San Francisco Attorney Magazine

Fall 2021

LRIS Program Marks 75 Years of Making the Right Match Between Lawyers and Clients

"We are the 411 for legal. We sort, sift, talk to people, and triage. We’re one of the main funnels for screening people for income and case type to get them to programs for free help.” — Carole Conn

What started as a modest program to help returning World War II veterans has grown into a nationally-recognized, award-winning lawyer referral service that serves the public and the legal profession. As the San Francisco-Marin Lawyer Referral and Information Service (LRIS) marks its 75th year in operation this year, we look back at how the program has evolved and where it’s headed. (While this piece focuses on the lawyer referral side, stay tuned for a future one highlighting the Court Programs side of LRIS.)

The service most often starts with a phone call. People with legal issues who don’t know where to turn can call 415-989-1616. The intake team asks questions to figure out how best to address the question or problem. Sometimes that means referring callers to one of the 250 government and nonprofit agencies with the resources to help.

“We are the 411 for legal help”, said Carole Conn, Director of Public Service Programs who oversees LRIS. “We issue spot, listen with compassion and triage to make the best referral.  And we are a critical resource to screen people for pro bono legal services programs, including our own JDC."

The mission of LRIS is "to educate as many people as possible about their legal rights, to give as many people as possible access to affordable, competent legal representation, to study cultural trends and investigate current social and political realities in order to identify those most in need of access to our system of justice, and to modify and expand our capabilities and services in order to accomplish the above," said Conn.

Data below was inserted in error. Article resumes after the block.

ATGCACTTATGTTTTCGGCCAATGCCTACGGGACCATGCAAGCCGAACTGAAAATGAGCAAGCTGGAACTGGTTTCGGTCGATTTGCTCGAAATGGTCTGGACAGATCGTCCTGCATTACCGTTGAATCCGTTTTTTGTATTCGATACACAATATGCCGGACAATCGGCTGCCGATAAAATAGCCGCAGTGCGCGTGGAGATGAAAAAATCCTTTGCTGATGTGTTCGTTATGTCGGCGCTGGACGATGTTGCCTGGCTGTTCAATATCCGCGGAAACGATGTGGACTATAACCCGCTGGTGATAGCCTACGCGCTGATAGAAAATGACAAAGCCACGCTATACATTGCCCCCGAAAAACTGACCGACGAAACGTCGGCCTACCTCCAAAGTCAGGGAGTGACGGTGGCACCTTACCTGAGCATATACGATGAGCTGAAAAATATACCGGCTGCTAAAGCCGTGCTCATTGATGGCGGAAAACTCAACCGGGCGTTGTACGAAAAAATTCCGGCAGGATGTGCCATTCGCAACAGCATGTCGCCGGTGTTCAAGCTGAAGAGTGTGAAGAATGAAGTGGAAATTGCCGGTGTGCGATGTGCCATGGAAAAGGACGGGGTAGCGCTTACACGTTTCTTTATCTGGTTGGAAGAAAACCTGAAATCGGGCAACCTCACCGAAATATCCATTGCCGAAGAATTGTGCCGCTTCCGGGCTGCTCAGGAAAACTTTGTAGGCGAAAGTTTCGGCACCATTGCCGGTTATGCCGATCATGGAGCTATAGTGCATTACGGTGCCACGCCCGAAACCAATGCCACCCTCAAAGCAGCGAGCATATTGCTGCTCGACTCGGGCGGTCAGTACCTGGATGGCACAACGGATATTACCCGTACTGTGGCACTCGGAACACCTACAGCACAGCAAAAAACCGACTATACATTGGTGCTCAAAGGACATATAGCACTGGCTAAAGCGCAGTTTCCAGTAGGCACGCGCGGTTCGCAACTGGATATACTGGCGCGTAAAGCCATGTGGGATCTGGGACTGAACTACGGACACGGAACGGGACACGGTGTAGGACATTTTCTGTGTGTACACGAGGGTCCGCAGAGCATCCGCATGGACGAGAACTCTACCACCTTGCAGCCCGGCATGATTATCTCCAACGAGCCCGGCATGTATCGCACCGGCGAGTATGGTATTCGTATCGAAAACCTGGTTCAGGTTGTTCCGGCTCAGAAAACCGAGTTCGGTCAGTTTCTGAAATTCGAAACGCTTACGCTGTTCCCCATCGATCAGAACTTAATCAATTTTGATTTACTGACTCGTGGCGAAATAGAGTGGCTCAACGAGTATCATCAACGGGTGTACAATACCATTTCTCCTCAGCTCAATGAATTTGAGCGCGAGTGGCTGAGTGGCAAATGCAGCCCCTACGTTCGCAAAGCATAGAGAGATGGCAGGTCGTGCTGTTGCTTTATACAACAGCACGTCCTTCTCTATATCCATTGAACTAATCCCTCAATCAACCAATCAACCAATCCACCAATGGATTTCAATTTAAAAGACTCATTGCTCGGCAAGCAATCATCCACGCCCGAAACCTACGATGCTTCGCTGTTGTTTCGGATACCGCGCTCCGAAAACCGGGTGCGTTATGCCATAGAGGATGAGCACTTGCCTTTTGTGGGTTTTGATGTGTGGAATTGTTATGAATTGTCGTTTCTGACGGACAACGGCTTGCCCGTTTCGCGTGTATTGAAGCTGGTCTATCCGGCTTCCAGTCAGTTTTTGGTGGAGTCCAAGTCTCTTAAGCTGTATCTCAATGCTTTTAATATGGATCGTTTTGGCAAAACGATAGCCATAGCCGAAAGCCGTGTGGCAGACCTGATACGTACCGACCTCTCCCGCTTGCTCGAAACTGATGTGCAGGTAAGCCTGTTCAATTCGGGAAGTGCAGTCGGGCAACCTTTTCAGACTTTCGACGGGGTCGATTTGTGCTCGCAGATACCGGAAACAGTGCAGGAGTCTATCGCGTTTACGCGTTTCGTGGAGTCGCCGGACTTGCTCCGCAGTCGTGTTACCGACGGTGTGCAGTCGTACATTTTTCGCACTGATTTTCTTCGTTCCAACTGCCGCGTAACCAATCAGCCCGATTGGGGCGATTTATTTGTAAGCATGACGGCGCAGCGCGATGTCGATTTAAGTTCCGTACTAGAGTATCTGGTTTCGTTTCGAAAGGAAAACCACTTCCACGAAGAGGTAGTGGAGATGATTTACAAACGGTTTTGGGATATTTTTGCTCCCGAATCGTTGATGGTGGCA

Callers may also receive a consultation with a qualified attorney for $35. Here is where the 300 to 400 experienced panel members come in. The lawyers serve on panels that match their practice area knowledge. They are vetted to make sure they have the proper experience, with practice standards in place to assure the public an attorney with the LRIS is competent in their field of law. Panel lawyers must also meet other criteria, such as holding malpractice insurance. 

“Practice standards ensure that LRIS attorneys are competent and experienced in their areas of practice”, Conn said. “Our attorneys are screened for recent, ongoing experience to handle clients and cases across more than 20 principle areas of the law."    

The lawyer referral service, and others like it throughout California, are regulated by the State Bar of California. The service collects a portion of the attorney’s fees to pay operational expenses. Any profits must be used for charitable purposes; donations have gone to such worthy causes as minority scholarships and pro bono services. 

The service has a public interest mission. Conn and her staff keep an eye on emerging legal needs and make sure lawyers are prepared to handle the demand. Conn said that that could mean holding educational programs or coordinating with government agencies and other nonprofits. 

In the 1970s, panel members accepted reduced rates to assist Vietnam War veterans.  

In the 1980s, a growing number of people dealing with legal questions related to the HIV virus turned to the referral service for help, which eventually led to the creation of a separate organization, the AIDS Legal Referral Panel. At the beginning, much of the work revolved around wills and estate planning. Decades later, the service evolved to handle questions from same-sex couples about domestic partnerships and even later about marriages when they became legal. Naturally, questions about same-sex divorce eventually cropped up as well. To this day, the two organizations continue to partner to serve the public.

The AIDS Legal Referral Panel was established in the 1980s in response to the influx of legal questions related pertaining to the HIV virus.

In the 1990s, after Congress passed the Americans with Disabilities Act, the referral service trained lawyers about the new law and put together a panel to help people enforce their civil rights.